Floors, Walls, Ceilings, Surface Finishes

Tile’s Golden Age

Arts and Crafts tile has an enduring appeal as an alternative to mechanization and mass production.

Click here for a list of tile suppliers and studios

Designs in Tile’s Persian Revival Murals and Borders line is an adaptation based on unexecuted sketches by William de Morgan. This mural, model #PR1818, measures 18x18 ins. without the border; the continuous Tulip and Carnation border is a 12-in. repeat and can be customized to various heights.

By Martha McDonald

When John Ruskin (1819-1900) wrote about the need for a return to nature, he laid the foundation for the Arts and Crafts movement in England. Led by artists such as William de Morgan and William Morris, it spread to other countries, including the United States, where it flourished for many years. The movement was particularly influential in the area of art tile.

Although originally influenced by the British Arts and Crafts movement, American designers began to develop their own styles and were greatly inspired by the Philadelphia Centennial Exposition of 1876. By the turn of the century, a new generation of American designers was spreading its wings and the domestic version of the Arts and Crafts movement was underway. Numerous tile studios sprang up throughout the country, and many tile designers made their mark during this time. Maria Longworth Nichols (1849-1932) founded Rookwood Pottery of Cincinnati, OH; Henry Chapman Mercer (1865-1930), Moravian Pottery and Tile Works of Doylestown, PA; Mary Chase Perry (1867-1961), Pewabic Pottery of Detroit, MI and Ernest Batchelder (1875-1957), The Batchelder Tile Company in Pasadena, CA. Other well-known tile designers of the era included William Henry Grueby (1867-1925) and Herman Carl Mueller (1854-1941).

The Depression and Modernism brought an abrupt end to the Arts and Crafts movement in the United States, and most of the tile studios closed. Fortunately, however, the movement is experiencing a resurgence, both in consumer interest in the tile and in the growing number of studios being opened by individual artists. Like their ancestors of a century ago, people are once again turning away from modernization and beginning to express an appreciation for natural, hand-crafted designs.

Only a few of the original studios still survive, notably Pewabic Pottery and Moravian Pottery and Tile Works, and both are now nonprofit museums. The good news is that new artists and designers are jumping into the marketplace to carry on the Arts and Crafts movement in today’s tile.

This is one example of Pewabic Pottery's new Stratton Tile collection that is kept in stock in its showroom in Detroit, MI. The field tile is offered in eight historic glazes, in 3x3- or 4x4-in. sizes, along with complementary border and trim pieces.

This tile was created by Pewabic Pottery for use in a kitchen backsplash.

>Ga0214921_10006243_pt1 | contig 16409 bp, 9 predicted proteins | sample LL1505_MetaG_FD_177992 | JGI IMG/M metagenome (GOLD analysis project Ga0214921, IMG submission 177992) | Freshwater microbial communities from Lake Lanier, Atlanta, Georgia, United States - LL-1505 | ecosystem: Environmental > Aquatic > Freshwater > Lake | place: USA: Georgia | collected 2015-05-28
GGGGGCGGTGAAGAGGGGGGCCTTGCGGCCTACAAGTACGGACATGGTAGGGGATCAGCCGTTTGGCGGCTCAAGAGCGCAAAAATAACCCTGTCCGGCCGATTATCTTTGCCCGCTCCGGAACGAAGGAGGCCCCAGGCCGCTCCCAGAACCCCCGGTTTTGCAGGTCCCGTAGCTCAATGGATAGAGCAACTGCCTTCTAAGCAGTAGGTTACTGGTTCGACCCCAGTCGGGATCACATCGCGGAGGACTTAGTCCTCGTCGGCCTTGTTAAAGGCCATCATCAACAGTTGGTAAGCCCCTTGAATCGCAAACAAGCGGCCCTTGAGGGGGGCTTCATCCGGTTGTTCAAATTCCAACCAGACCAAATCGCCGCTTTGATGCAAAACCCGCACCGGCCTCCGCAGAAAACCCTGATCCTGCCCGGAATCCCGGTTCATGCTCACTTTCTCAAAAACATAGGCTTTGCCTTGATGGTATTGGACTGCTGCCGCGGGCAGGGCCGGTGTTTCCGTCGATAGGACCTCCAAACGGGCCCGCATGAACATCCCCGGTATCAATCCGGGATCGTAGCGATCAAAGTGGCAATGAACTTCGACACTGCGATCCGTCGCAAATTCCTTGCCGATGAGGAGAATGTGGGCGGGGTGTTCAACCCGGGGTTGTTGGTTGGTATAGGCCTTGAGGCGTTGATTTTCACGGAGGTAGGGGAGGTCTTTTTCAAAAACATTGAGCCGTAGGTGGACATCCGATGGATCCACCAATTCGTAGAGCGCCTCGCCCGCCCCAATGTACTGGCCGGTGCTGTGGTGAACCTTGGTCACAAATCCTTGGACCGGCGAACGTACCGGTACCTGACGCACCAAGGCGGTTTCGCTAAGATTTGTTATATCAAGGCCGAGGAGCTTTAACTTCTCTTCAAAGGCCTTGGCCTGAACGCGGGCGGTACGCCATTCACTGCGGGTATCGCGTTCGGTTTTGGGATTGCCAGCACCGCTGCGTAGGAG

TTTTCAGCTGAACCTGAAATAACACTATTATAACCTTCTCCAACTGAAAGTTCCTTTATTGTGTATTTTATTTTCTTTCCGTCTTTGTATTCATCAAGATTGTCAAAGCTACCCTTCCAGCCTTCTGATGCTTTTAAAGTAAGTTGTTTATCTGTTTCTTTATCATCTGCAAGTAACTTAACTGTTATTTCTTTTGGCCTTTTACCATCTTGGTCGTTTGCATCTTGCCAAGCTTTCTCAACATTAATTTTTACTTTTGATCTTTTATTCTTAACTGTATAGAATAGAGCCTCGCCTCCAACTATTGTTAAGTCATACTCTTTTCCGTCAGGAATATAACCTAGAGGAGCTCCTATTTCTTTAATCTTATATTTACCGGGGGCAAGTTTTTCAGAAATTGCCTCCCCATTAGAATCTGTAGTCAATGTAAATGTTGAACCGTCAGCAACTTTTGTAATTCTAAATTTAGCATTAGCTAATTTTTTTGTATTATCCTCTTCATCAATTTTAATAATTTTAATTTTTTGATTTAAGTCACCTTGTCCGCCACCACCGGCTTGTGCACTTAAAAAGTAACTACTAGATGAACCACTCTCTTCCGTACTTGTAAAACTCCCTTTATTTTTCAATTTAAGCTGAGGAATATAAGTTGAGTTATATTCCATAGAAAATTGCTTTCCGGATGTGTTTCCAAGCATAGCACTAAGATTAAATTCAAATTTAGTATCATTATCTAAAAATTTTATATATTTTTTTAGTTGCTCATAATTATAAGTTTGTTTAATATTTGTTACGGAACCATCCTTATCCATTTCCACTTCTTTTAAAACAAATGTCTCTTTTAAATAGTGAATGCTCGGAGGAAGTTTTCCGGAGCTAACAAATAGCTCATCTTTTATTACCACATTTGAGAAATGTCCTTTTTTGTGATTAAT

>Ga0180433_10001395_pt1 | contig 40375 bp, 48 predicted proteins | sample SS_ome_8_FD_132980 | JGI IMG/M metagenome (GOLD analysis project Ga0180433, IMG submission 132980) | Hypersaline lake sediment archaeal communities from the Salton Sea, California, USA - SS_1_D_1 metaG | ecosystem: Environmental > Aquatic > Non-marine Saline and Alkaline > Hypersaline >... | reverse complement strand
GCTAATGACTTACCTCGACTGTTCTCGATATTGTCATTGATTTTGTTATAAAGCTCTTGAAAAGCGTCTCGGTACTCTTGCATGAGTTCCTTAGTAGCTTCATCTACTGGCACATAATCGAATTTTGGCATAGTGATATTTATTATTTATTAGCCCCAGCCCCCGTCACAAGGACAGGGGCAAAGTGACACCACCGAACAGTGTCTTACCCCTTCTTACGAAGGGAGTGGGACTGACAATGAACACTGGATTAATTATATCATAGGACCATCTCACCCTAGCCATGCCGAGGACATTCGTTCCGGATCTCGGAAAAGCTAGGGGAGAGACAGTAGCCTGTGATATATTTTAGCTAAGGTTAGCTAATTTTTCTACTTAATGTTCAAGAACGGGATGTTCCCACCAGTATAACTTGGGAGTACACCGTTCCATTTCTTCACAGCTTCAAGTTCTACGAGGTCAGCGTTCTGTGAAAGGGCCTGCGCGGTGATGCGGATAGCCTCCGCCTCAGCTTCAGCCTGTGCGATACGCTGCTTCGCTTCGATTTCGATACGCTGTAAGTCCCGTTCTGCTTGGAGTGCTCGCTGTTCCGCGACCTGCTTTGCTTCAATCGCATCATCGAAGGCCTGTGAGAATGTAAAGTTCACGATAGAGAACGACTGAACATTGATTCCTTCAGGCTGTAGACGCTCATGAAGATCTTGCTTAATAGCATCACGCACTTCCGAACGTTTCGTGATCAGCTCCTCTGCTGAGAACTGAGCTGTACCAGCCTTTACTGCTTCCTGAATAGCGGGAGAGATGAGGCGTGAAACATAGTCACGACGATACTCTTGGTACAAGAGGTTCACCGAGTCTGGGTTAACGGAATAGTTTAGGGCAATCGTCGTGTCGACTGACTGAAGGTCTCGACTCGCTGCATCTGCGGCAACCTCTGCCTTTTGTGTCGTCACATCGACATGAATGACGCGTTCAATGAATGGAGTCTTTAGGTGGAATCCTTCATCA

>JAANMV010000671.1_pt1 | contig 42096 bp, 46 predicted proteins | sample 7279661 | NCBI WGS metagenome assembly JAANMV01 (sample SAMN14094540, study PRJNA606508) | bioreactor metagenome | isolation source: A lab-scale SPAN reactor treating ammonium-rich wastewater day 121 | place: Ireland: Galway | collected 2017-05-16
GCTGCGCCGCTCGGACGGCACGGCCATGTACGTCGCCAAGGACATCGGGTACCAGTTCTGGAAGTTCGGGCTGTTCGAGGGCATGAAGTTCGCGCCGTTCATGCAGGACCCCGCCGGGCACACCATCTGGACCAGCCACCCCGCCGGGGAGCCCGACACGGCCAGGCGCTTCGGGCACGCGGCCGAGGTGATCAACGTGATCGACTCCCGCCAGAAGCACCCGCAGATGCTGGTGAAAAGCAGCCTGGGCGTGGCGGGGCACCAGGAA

Designs in Tile
One of the oldest suppliers specializing in historic and hand-painted tile and murals is Designs in Tile of Mt. Shasta, CA. Founded in 1978 by Selene Seltzer, the firm focuses on English and American Victorian- and Arts and Crafts-style tile, with an emphasis on Morris and de Morgan designs. Its tile has been installed in various projects around the world, and the company’s production schedule is frequently booked for months to come.

“Arts and Crafts tile is being used for kitchens, bathrooms, floors and patios,” says Seltzer, who's president and owner of Designs in Tile. “The possibilities are limitless. Everything we do is custom, and we are booked way in advance,” she says.

“There are so many different styles and techniques within the Arts and Crafts movement,” she states. “It includes everything from ‘sanitary’ subway tile to faience stoneware with a solid glaze to the early English styles of William Morris and William de Morgan to California reproduction styles like Malibu.” For restoration purposes, historic tile should be repaired, if possible, rather than replaced, according to Seltzer. “Accurately matching installed tile is often a big issue in doing a restoration,” she explains. “The cost and time factors become prohibitive for matching glazes and sizes of tile and trim. Manufacturers tried to standardize sizes in the 1920s and ’30s, but to keep their products unique, they often put their own spin on molding and trim styles, sizes and shapes. Most hand-decorated tile production stopped at the time of the Depression. Manufacturers went modern and streamlined.”

This hand-decorated and -fired bird tile from Designs in Tile's Arequipa Mural and Borders line measures 8x12 ins. and was used in a fountain. It is also available as a continuous border.

Pewabic Pottery
Still in operation, although now nonprofit, Pewabic Pottery was founded in 1903 by Mary Chase Perry and her partner, Horace Caulkins, at the height of the Arts and Crafts movement, and was a family business until the 1960s. In 1991 it was designated a National Historic Landmark.

“We continue, as per our legacy, to create tile and pottery that we sell at 60 locations throughout the country,” says executive director Terese A. Ireland. “We are essentially a custom house. We completed 183 commissions last year, including residential and commercial projects. Our staff artists work with our own clay, and we make our own glazes. We use 22 tons of clay a year.”